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SprayCool™ Thermal Management for Dense Stacked Memory

[+] Author Affiliations
Tahir Cader, Ben Tollman, Cai Kabrell

Isothermal Systems Research, Inc.

Sridhar Krishnan

Tessera Technologies, Inc.

Paper No. IMECE2005-81692, pp. 541-548; 8 pages
  • ASME 2005 International Mechanical Engineering Congress and Exposition
  • Electronic and Photonic Packaging, Electrical Systems Design and Photonics, and Nanotechnology
  • Orlando, Florida, USA, November 5 – 11, 2005
  • Conference Sponsors: Electronic and Photonic Packaging Division
  • ISBN: 0-7918-4217-7 | eISBN: 0-7918-3769-6
  • Copyright © 2005 by ASME


The demand for increased computational power is continuing at an unrelenting pace. To meet this demand, board vendors are forced to increase the density of their systems. For example, some vendors today offer 1U servers with four processor motherboards. Accompanying this demand for increased computational power is an increasing demand for memory. With the introduction of multi-core microprocessors, the demand for memory will increase further. Traditional air-cooled memory modules, i.e., DIMMs, are increasingly consuming greater levels of motherboard real estate. In addition, rising internal system ambient temperatures are leading to increased failures of the memory, hard drives, power FETs, and other motherboard devices. This combination of events has created an opportunity for dense stacked memory that can either be air-cooled in nominal densities, or liquid-cooled in more extreme densities. The authors have designed, built, and are in the process of testing a dense dual Opteron board. The board conforms to the CompactPCI standard (6U × 160 mm), and houses four mezannine cards that can host up to 4 GB of dense stacked memory apiece (total of 16 GB for the board). The stacked memory is built using 512 Mb die, and is deployed in stacks of 8 and 10. The board is housed in a global SprayCool™ chassis that utilizes a dielectric fluid to cool all components on the board. As part of the development of the board, the design entailed CFD simulations of the full board, including the memory mezannine cards. The CFD simulations show that the memory junction temperature of 100°C can be maintained via spraying the backside of the mezannine cards, and by delivering enough spray to achieve a heat transfer coefficient of 0.05 W/cm2-K. Heat transfer coefficients an order of magnitude higher than 0.05 W/cm2-K are readily achievable with spray evaporative cooling, leaving headroom for significantly denser memory packages. Results from the comparison of the CFD simulations of the mezzanine cards to experimental temperature measurements will be presented for a variety of environmental conditions. The benefits of stacked memory will also be discussed from the standpoint of reliability, board density, system density, and benchmark performance.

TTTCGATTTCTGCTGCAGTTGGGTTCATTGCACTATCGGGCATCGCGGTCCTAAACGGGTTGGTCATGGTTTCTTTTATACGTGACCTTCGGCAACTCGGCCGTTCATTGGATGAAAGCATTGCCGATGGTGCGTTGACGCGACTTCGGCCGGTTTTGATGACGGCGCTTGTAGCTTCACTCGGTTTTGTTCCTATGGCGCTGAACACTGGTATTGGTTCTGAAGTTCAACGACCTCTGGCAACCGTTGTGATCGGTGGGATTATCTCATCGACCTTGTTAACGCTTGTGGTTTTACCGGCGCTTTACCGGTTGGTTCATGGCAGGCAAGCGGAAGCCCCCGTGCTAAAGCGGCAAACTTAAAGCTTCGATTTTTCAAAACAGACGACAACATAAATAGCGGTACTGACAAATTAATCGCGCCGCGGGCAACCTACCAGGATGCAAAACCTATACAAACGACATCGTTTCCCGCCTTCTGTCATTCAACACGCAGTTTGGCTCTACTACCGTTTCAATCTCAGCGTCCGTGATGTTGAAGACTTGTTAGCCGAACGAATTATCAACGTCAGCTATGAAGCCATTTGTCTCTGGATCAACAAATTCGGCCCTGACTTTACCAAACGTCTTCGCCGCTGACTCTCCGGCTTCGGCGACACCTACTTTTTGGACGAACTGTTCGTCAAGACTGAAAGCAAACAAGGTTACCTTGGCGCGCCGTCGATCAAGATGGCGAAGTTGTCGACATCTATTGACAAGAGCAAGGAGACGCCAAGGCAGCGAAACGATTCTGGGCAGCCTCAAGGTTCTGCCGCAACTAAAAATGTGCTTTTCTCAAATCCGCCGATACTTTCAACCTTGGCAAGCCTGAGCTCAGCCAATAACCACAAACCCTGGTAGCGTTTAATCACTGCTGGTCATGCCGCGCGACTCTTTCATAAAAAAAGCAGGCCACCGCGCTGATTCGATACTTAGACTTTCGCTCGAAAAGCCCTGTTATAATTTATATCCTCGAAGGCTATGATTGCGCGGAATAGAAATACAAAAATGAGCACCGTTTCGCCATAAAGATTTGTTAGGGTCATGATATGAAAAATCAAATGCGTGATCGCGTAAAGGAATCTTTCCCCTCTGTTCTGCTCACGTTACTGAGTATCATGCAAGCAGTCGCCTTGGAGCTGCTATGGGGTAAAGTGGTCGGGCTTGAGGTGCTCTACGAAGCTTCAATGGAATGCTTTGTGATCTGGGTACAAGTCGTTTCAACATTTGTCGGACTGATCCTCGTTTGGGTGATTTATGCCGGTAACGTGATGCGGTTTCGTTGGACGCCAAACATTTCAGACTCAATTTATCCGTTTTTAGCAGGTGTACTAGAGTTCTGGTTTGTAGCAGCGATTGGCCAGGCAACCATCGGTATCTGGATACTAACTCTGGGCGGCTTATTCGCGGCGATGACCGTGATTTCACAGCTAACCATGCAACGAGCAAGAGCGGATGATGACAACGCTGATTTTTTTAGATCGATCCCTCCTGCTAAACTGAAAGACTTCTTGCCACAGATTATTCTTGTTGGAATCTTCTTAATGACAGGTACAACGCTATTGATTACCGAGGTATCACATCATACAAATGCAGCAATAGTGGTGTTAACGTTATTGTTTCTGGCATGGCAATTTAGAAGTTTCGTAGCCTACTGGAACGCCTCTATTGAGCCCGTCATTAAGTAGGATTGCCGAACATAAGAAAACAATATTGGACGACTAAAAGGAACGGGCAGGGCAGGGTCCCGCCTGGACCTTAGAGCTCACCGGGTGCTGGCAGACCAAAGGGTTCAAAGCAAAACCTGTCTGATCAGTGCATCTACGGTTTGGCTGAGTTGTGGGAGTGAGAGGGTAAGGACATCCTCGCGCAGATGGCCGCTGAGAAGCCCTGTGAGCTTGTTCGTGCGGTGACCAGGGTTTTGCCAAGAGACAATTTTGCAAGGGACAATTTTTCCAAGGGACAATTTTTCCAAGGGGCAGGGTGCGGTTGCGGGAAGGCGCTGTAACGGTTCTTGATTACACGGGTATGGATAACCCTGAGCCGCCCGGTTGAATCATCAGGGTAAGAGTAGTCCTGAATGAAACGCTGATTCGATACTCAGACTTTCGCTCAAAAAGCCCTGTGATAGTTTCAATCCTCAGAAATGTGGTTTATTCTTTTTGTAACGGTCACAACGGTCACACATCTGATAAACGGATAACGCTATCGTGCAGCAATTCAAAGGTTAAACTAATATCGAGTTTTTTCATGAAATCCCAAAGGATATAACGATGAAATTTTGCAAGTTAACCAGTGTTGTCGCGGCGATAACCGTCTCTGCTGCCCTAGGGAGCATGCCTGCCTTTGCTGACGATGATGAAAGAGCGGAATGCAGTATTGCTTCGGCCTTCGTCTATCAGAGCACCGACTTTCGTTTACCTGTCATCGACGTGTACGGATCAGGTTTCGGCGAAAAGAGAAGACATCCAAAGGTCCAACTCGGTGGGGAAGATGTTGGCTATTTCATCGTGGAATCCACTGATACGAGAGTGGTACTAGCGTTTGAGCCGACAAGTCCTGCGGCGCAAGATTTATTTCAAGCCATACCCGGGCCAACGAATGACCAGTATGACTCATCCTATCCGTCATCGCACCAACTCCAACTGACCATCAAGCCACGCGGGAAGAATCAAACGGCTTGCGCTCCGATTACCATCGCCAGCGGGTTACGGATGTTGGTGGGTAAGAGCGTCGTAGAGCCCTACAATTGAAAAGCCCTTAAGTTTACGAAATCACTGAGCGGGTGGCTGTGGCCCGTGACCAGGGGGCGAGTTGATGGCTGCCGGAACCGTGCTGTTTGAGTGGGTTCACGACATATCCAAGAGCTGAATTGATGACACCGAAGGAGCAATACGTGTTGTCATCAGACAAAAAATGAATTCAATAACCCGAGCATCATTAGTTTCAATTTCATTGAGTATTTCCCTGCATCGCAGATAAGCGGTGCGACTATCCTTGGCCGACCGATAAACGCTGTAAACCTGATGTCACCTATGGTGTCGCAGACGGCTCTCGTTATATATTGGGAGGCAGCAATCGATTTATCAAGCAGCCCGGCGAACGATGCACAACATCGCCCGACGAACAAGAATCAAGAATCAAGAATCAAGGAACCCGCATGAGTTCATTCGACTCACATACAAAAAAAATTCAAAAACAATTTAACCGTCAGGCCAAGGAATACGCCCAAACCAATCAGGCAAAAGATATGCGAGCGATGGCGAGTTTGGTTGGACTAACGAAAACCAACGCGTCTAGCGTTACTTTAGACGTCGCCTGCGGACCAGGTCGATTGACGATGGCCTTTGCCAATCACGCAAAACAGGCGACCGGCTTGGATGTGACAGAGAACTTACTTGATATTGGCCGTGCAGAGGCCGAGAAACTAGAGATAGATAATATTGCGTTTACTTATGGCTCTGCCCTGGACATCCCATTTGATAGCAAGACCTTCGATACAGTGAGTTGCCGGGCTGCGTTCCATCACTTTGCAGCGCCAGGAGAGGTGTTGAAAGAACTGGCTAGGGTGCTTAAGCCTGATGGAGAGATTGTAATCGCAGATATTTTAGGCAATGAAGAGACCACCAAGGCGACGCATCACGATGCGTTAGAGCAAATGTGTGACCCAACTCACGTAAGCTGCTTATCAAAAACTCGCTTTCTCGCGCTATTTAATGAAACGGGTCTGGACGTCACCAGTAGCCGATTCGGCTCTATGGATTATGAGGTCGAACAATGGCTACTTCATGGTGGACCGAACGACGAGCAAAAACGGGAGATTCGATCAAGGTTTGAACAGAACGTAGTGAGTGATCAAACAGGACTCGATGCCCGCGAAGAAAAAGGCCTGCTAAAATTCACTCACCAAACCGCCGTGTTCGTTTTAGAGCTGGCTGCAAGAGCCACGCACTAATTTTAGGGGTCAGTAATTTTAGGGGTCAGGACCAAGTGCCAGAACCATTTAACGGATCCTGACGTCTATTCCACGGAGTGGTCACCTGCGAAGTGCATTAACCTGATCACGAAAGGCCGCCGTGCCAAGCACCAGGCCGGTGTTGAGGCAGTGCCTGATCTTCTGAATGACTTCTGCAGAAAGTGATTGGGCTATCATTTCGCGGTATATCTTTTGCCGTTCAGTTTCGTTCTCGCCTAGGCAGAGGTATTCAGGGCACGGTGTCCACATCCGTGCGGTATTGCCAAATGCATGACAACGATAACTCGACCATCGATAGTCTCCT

Copyright © 2005 by ASME



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